Patti, Sandra, Mary, Sindy, Amanda, and Linda explain how to deal with word problems, and give some asked-for advice on how to deal with homeschooling.
Word Problem Tips
Word problems? Help.
Amanda: I get asked about word problem practice A LOT. The point of Math-U-See is learning word problems and understanding how to apply that to real-life situations.
I found a great series of books called Verbal Math Lessons [by Charan Langton and Michael Levin] that dovetails well with different levels of our curriculum. I recommend these to anyone who is struggling with word problems.
Linda: When we get to a word problem, we need to change our expectations. One of the expectations that either the student or parent might have is to read through the problem once, and think they’re going to get the answer. That might happen, but generally not. Expect that you’re going to need to read the word problem more than once. Draw a picture. Act it out. Put friends’ names in the problem. Whatever you need to do to make it concrete.
Patti: Read it through first. Decide what you’re looking for. Don’t just look for the numbers, and guess what you’re supposed to do. The front of the manual is also about word problems.
What do you wish customers knew about Math-U-See?
Mary: A lot of times the response we get from customers is that Math-U-See must not be very thorough, because it’s too easy for my child. But math doesn’t have to be difficult to be deep.
For some parents, the way they learned math was really hard. And now they see their student just eating it up, and they wonder if something’s wrong. If my student isn’t struggling, then it must be too easy. Well, no, it’s not too easy.
Patti: In the back of their instruction manual is a list of where each topic is located within the entire curriculum, not just that level. And you have to use all the parts: You need the instruction manual. You need the DVD. Not just one or the other; it takes everything. It takes the manipulatives.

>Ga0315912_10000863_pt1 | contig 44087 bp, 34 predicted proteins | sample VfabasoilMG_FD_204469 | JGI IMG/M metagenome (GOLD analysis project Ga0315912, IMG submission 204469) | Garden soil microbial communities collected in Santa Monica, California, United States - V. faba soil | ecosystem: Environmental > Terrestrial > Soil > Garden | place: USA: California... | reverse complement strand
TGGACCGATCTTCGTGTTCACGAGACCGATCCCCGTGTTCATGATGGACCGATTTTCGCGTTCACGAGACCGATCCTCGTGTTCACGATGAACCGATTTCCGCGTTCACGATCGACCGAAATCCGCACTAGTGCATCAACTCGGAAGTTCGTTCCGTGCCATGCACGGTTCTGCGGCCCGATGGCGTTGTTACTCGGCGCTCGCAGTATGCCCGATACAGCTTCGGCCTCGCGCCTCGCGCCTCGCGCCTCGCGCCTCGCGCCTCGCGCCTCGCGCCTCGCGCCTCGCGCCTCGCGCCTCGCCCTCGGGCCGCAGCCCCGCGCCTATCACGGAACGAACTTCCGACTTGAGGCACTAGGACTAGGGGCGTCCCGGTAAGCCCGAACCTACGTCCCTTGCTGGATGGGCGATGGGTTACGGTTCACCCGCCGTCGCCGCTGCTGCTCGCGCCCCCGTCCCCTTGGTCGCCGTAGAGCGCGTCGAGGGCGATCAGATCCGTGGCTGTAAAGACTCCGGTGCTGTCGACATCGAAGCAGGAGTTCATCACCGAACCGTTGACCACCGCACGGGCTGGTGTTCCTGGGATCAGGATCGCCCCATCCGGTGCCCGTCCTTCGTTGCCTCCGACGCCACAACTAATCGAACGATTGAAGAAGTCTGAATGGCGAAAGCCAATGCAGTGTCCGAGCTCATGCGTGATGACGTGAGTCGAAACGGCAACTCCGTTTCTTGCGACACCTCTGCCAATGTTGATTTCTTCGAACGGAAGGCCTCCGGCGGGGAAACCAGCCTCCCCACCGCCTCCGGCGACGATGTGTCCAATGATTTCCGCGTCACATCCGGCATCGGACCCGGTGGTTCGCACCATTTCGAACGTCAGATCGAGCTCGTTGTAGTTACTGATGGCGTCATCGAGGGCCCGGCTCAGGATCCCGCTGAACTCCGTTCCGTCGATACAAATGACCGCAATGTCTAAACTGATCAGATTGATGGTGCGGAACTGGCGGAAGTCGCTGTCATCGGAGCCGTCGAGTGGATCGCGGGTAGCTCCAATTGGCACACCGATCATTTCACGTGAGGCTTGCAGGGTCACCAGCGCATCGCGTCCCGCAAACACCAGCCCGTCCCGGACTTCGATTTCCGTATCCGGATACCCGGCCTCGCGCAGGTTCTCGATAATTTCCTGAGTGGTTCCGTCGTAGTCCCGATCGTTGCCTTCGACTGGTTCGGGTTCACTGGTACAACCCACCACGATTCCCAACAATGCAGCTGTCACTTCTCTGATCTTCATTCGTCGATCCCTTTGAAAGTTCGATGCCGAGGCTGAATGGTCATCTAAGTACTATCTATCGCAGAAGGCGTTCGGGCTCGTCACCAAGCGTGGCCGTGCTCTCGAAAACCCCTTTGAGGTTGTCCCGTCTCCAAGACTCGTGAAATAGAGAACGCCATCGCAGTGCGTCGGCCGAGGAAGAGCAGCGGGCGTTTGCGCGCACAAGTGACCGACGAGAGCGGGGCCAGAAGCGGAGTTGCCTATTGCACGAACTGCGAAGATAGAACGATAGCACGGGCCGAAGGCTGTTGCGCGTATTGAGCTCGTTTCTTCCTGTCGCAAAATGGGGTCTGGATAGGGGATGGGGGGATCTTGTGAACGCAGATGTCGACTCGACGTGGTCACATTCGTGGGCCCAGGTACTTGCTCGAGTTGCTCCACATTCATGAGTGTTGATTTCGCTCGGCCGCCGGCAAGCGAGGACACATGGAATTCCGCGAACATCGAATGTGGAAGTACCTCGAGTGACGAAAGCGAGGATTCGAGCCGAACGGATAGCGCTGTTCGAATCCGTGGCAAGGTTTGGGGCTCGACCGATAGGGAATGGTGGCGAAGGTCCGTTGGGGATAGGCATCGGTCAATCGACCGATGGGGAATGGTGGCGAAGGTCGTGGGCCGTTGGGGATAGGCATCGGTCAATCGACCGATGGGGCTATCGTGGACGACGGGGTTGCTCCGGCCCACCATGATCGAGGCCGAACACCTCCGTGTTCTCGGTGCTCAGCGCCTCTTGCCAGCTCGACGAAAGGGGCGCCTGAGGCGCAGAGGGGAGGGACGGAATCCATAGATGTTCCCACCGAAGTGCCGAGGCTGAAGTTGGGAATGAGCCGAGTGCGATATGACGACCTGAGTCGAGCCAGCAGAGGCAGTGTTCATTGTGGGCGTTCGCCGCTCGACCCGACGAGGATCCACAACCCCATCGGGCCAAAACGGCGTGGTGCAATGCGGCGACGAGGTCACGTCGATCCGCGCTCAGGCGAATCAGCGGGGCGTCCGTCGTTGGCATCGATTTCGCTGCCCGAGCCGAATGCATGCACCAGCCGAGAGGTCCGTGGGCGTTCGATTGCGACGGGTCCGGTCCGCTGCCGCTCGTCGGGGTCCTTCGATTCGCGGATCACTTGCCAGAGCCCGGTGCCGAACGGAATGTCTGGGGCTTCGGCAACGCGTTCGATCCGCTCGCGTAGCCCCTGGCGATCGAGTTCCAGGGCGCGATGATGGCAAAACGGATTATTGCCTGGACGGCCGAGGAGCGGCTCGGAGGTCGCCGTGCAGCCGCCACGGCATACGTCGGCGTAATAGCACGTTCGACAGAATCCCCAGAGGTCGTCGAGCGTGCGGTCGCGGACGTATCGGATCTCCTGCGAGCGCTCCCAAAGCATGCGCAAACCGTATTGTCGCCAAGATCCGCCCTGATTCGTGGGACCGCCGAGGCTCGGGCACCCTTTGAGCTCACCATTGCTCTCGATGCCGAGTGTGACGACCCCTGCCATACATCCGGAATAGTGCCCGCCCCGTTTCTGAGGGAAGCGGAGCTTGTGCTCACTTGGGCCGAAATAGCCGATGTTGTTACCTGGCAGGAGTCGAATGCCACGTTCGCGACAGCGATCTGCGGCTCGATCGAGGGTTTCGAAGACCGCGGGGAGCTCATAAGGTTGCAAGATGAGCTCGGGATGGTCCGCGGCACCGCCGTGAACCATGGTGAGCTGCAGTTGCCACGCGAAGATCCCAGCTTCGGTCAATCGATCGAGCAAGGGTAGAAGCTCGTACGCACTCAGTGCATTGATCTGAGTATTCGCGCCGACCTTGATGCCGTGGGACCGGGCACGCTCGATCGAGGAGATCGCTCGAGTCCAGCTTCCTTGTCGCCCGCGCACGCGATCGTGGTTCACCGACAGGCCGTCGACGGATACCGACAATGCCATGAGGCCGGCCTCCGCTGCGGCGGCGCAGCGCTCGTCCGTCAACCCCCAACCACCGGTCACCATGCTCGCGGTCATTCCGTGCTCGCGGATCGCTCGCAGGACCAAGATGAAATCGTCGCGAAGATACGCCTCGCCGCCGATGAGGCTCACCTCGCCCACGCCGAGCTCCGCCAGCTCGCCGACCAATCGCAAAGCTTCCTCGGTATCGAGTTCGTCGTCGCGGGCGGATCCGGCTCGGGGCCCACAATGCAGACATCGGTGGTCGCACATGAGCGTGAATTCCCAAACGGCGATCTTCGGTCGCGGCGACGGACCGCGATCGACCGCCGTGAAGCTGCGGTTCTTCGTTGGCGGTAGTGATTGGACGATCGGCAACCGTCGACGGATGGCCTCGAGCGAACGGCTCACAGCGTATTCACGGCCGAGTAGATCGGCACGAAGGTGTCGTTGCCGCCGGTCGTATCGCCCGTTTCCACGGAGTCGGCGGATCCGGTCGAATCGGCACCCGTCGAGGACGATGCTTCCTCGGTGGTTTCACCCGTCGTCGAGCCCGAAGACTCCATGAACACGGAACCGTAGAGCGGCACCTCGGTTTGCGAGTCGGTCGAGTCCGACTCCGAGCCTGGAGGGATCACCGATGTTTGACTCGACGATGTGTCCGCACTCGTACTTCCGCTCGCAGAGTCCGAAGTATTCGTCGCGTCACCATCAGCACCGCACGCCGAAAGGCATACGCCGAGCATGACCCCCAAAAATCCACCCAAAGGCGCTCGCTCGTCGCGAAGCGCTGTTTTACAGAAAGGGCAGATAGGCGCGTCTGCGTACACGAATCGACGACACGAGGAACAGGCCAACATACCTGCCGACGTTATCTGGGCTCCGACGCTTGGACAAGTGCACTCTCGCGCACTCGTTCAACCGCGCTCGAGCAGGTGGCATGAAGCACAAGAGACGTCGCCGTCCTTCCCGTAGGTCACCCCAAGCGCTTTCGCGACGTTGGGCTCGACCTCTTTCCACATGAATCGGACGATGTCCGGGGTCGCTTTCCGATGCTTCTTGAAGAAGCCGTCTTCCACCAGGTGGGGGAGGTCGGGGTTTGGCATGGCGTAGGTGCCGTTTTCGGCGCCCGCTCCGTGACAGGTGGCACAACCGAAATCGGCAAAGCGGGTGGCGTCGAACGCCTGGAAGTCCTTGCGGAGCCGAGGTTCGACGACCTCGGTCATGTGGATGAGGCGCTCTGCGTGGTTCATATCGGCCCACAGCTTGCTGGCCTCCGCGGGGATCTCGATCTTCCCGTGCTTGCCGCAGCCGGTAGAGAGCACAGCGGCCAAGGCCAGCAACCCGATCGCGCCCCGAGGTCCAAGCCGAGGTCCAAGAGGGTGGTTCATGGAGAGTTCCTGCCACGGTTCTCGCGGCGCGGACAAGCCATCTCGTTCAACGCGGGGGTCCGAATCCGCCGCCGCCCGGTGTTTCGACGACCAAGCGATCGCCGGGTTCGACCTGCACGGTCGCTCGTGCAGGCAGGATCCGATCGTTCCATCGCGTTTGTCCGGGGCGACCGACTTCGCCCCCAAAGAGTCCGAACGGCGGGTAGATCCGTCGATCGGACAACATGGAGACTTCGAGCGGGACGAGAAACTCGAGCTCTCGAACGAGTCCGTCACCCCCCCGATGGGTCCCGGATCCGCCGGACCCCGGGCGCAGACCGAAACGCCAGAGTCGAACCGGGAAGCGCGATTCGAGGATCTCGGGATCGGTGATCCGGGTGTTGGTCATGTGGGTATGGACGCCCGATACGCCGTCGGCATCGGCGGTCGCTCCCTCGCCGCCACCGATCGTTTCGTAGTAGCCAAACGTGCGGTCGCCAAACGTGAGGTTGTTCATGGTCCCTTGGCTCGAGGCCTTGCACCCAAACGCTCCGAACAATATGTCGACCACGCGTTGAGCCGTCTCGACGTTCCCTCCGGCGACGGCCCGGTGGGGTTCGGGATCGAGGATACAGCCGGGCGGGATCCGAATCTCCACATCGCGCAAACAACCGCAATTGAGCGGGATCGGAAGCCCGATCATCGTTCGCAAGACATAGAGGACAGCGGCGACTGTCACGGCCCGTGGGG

If you could put your arm around each homeschool parent’s shoulders for a moment, and say, “Here’s what you need to know…”
Sindy: It all comes together. You’re afraid you’re going to miss a concept, or something will tragically ruin your child forever if you don’t cover it. But they’ll learn what they need as they’re going through it. Explore the individual student’s passions. Build a lifelong learner. [When did you compromise your original plans for class?] This one time we were watching Zoom, and they got so excited about creating a structure with cardboard boxes and taking a picture to send it off. I was like, great! Geometry. Art. Okay!
There was one time when we went to the grocery store, and there were games where you could win a goldfish. We got a goldfish. They were all about goldfish that week. We learned all about goldfish. [How long did the goldfish live?] Too long. We had to get new containers and the whole nine yards.
Mary: Sometimes, when you get a phone call, they need some help with math, but what they’re really looking for is encouragement. “I’m starting to question whether I’m doing a good job homeschooling my child.” One, they need someone to listen to them. And two, I just encourage them.
Even though I didn’t homeschool my children, I know it’s a difficult thing to do. And I do know that when your child is not succeeding, that reflects on you so strongly that you feel like a failure also, that you’re failing that child. So you need someone to be there to say, “It’s not you, it just takes time and you’re doing a good job. You’ll get through this. Just keep doing what you’re doing.”
What do you tell parents of students with special needs and learning differences?
Linda: We do a lot of work with special needs students. We have all kinds of helps for all kinds of students! And that might be one of the more exciting moments I get to be a part of: to see how well Math-U-See and Spelling You See work for a student with dyslexia, or someone who’s on the Autism Spectrum, or anyone with something that’s wonderfully quirky about the brain. I so love hearing of the great success they are having with our curriculum—success that they haven’t found with anything else they have tried.
I think it’s amazing to hear of all the learning differences that students have. There are some pretty cool-wired brains out there. And we are thrilled to let them know that we have just the curriculum they can succeed with!
Tales from Customer Service Series:
We Were Students
Word Problem Tips (You’re here!)
When Your Child Has Learning Differences (7/12)
Leave a Reply